Saturday, May 28, 2022

"Mr. Morale and the Big Steppers," is an Astonishing Album

Kendrick Lamar took a chunk of time to bring us his album, "Mr. Morale and the Big Steppers," something he acknowledges on the double LP itself. "DAMN." was a tight and concise LP that seemed to barely let us breathe with how intense it was. "MMATBS," as I'll call it for short, is a bit more spread out and has us absorb its multiple messages throughout the variety of tracks. There is a strong feeling of learning and healing to this album. Lamar touches on generational trauma, being molested as a child by a cousin, having a distant father, and seeing how homophobia & transphobia hurt relatives who transitioned (that song has split opinions among LGBTQ+ critics). The album has a therapeutic and cathartic feeling and in some ways feels designed to help us heal with Lamar. 

On, "MMATBS," Kendrick Lamar talks about being a parent, the racial politics of America, and the complexities of life in general during a pandemic. Every song is great except for one that temporarily brings things to a screeching halt. "We Cry Together," features Lamar and actress Taylour Paige as a couple having a loud and angry argument. It is supposed to be shocking and a sort of story about a messed-up relationship, but instead it makes me more uncomfortable than anything else. The song feels like I'm in a restaurant or some other public place listening to a couple have a very loud and toxic yelling-matching that just is agonizing to listen to. It has some good lines (at one point Kendrick points out how society acts outraged about men like R. Kelly yet still listens to his music), but the song just has a really nasty and unpleasant vibe. Everything else is gold, however.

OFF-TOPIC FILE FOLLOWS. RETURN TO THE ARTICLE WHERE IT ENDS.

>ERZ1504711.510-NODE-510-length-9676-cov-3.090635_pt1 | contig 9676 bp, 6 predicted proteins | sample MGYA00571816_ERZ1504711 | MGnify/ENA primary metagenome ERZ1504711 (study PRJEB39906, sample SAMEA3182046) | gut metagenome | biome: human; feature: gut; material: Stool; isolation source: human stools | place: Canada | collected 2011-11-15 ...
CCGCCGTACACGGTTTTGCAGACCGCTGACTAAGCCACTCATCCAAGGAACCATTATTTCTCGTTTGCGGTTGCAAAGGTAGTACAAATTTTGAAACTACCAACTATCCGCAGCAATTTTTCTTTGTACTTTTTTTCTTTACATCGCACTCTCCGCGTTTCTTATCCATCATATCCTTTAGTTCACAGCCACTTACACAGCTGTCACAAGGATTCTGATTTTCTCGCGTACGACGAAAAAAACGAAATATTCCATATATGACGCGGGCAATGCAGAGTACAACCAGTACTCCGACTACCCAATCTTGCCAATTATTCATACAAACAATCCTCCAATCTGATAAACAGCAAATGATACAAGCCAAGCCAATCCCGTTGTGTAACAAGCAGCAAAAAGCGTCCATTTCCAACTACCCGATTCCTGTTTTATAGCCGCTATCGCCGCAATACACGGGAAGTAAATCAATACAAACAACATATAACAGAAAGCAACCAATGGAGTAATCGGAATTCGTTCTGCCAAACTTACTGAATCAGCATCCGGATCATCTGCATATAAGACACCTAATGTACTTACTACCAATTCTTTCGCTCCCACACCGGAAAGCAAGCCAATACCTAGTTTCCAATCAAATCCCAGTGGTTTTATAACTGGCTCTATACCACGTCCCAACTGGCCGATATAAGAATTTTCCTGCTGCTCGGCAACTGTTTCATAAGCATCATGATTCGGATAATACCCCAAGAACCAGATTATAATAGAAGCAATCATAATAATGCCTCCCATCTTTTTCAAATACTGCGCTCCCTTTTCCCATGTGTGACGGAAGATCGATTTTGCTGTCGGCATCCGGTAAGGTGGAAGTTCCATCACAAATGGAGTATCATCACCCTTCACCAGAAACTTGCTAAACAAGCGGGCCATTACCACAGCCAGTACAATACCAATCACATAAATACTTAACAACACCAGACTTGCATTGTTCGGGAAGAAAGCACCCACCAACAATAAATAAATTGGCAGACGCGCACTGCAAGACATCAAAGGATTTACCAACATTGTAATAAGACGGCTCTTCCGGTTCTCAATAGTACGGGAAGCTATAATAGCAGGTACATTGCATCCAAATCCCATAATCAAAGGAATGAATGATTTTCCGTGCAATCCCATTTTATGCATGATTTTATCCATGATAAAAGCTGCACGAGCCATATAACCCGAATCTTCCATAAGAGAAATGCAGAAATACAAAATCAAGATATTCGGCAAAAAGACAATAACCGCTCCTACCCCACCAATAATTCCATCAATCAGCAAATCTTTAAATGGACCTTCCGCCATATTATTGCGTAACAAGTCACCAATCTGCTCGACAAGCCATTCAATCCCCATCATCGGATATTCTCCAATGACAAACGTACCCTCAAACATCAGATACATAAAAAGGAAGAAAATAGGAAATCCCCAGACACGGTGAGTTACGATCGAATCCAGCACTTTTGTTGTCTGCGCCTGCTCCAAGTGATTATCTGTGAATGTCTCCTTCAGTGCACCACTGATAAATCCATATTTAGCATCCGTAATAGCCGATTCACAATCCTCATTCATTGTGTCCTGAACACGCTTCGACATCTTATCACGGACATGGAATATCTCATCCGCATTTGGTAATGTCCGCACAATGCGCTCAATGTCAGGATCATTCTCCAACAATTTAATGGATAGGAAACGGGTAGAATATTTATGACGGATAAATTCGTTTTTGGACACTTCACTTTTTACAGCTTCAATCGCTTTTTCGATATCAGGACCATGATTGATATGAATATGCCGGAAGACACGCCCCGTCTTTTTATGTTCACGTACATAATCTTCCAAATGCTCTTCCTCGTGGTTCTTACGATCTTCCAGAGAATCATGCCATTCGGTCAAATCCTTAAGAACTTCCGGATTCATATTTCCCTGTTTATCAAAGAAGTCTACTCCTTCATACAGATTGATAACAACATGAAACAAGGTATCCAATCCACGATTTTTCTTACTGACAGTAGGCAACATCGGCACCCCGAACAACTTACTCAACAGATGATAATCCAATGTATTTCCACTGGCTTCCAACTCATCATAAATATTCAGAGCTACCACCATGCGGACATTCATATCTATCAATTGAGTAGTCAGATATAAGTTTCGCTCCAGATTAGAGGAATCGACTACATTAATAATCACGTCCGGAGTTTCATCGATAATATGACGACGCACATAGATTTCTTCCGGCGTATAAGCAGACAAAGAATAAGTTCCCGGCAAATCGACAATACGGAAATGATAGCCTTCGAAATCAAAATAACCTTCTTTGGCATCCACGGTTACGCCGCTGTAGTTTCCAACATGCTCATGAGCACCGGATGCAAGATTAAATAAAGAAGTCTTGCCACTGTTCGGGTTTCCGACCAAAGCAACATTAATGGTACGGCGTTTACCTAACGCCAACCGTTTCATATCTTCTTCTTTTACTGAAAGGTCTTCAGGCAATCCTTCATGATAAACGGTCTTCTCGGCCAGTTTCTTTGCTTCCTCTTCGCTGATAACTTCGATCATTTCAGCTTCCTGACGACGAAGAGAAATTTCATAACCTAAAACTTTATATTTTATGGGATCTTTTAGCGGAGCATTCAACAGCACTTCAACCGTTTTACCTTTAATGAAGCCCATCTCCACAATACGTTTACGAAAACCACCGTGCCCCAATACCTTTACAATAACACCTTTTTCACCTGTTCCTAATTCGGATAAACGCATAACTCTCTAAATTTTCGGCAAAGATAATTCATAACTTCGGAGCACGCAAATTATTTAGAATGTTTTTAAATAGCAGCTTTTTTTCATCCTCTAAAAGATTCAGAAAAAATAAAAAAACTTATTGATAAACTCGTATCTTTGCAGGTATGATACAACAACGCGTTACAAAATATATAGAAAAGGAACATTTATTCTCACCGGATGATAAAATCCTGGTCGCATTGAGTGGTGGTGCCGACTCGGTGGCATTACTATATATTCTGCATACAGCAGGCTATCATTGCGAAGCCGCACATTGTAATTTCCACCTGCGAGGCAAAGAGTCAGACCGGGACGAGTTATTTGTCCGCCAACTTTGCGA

Kendrick Lamar warns us he isn't a savior, he's just a human being. He's arguably here to save Hip-Hop, however, as this is the best damn rap album I've heard in years. The genre seems to be infested with bland mediocrity (some fantastic exceptions aside) and then Kendrick just blows everything up over 18 tracks (17 if you don't count the one I dislike) and makes it clear that he's one of the greatest rappers of all time, up there on the metaphorical rap Mount Rushmore with Tupac, Andre 3000, Missy Elliot, Eminem, and the other superb talents. "Mr. Morale and the Big Steppers," is an album we waited about exactly half a decade for after, "DAMN." and--pun intended--but I'll be damned if the wait wasn't worth it.

5 out of 5 stars.

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